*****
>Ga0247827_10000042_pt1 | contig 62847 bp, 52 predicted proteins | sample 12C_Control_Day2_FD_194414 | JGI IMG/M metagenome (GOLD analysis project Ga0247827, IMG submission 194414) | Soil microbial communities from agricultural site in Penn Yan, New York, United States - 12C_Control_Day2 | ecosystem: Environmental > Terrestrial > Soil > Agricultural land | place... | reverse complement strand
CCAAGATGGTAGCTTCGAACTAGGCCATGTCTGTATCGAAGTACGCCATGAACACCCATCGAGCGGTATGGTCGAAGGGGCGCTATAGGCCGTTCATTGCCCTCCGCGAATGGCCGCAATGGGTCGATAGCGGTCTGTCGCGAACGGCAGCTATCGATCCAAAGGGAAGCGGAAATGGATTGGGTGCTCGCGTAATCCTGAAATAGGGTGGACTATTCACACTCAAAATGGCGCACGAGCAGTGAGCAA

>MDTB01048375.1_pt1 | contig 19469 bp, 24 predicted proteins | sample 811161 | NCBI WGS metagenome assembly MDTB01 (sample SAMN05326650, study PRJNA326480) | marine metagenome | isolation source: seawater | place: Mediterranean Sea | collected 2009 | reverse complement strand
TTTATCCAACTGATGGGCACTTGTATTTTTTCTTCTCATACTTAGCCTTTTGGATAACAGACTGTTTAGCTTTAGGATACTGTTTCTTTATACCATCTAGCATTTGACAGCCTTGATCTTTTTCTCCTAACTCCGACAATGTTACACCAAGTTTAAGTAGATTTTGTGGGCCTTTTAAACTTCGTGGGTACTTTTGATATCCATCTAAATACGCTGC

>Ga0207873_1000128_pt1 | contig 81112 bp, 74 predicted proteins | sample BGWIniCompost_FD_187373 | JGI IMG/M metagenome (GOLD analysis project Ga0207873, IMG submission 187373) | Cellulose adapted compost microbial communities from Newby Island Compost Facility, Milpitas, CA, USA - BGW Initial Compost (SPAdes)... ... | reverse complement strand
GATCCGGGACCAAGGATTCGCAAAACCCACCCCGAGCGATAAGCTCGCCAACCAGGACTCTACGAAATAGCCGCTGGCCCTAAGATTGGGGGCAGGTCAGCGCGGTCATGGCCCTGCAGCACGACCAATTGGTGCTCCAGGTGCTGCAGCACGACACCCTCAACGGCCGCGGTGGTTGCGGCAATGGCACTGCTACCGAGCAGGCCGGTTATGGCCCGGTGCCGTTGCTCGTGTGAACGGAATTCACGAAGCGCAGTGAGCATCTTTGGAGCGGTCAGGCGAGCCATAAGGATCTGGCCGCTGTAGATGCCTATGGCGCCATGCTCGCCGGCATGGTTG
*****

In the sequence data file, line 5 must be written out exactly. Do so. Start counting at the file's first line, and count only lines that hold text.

>Ga0207873_1000128_pt1 | contig 81112 bp, 74 predicted proteins | sample BGWIniCompost_FD_187373 | JGI IMG/M metagenome (GOLD analysis project Ga0207873, IMG submission 187373) | Cellulose adapted compost microbial communities from Newby Island Compost Facility, Milpitas, CA, USA - BGW Initial Compost (SPAdes)... ... | reverse complement strand